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Updated: Sep 8, 2023

Grandparents who are concerned about their grandchild’s safety or well-being may be uncertain about what rights they have in Family Law when it comes to their grandchildren.

The Family Law Act 1975[1] recognises the very special role of grandparents in children’s lives.

The Act acknowledges the importance of a child having and maintaining a relationship with their grandparents, even if the child’s parents have separated, and if it is in the best interests of the child.

As a grandparent, you may be unsure whether you will continue to have the same amount of time with your grandchildren if their parents separate. In this situation, it is always a good idea to talk to the children’s parents about including you in their parenting plan or consent orders.

However, if there are disagreements between yourself and the parents about what contact you can have with the children, or if a parent is preventing the child from spending time with or communicating with a grandparent, grandparents are able to apply to the court for parenting orders about their grandchildren.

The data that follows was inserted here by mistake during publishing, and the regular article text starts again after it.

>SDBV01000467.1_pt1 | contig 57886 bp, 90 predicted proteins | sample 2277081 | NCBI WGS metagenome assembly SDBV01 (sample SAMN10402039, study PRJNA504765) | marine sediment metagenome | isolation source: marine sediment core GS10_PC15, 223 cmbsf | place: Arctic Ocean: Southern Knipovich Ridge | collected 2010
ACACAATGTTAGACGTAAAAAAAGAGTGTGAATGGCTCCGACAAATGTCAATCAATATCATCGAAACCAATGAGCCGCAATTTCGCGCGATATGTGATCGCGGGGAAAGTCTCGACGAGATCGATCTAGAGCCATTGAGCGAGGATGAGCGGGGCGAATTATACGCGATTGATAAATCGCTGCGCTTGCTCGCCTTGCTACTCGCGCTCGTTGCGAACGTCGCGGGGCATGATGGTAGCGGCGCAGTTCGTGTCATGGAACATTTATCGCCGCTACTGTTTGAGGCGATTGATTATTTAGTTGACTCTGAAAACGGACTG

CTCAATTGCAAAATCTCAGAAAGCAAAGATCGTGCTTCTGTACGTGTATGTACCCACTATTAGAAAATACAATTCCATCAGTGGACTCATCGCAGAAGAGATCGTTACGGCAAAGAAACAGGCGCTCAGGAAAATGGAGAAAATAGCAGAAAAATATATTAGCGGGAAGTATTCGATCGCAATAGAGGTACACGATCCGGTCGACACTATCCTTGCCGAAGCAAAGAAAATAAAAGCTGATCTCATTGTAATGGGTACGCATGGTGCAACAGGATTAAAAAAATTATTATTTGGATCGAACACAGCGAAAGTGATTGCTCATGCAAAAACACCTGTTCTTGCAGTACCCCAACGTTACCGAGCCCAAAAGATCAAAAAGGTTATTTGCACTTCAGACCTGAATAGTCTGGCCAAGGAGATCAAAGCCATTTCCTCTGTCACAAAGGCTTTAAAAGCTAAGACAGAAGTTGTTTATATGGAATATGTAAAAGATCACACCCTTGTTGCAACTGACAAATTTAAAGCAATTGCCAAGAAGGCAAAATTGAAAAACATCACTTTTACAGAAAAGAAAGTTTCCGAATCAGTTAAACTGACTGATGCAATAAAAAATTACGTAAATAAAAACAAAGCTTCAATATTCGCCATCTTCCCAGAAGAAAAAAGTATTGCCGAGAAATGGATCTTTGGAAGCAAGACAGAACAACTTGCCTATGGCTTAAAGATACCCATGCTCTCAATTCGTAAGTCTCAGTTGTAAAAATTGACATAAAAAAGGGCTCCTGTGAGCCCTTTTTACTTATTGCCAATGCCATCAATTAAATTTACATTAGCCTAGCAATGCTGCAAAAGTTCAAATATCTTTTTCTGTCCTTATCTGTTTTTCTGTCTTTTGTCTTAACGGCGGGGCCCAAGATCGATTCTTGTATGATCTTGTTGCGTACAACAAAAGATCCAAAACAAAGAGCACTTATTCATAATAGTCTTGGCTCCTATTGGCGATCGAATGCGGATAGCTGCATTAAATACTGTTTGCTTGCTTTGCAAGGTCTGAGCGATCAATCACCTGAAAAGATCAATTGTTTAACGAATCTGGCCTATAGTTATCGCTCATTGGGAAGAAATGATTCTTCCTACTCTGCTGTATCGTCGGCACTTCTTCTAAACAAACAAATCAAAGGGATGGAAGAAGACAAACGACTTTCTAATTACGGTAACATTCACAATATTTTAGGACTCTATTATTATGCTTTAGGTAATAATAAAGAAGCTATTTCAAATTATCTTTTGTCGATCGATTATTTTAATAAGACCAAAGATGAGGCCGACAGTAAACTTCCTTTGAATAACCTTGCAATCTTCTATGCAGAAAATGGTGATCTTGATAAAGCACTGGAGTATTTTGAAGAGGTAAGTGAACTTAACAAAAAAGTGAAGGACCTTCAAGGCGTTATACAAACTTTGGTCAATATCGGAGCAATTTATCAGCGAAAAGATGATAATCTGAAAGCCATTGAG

Grandparents may also want to apply for orders if there is a situation where the parent is unable to care for the child or if there is a risk of harm to the child in a parent’s care.

These parenting orders may deal with how much time the child spends with their grandparent, how the child can communicate with their grandparent or any other aspect in relation to the care, welfare, or development of the child.

Finally, it’s important to remember that the court will only make parenting orders that are in the ‘best interest of the child.’

If you find yourself needing legal advice about your options when it comes to your grandchildren in Family Law, please reach out to our office on 02 6742 2122 or email to book a consult with our Family Lawyer, Katie Jolliffe.

Gunnedah & Newcastle in office, and visits are available in Muswellbrook, Singleton, Scone, Murrurundi, and Tamworth.


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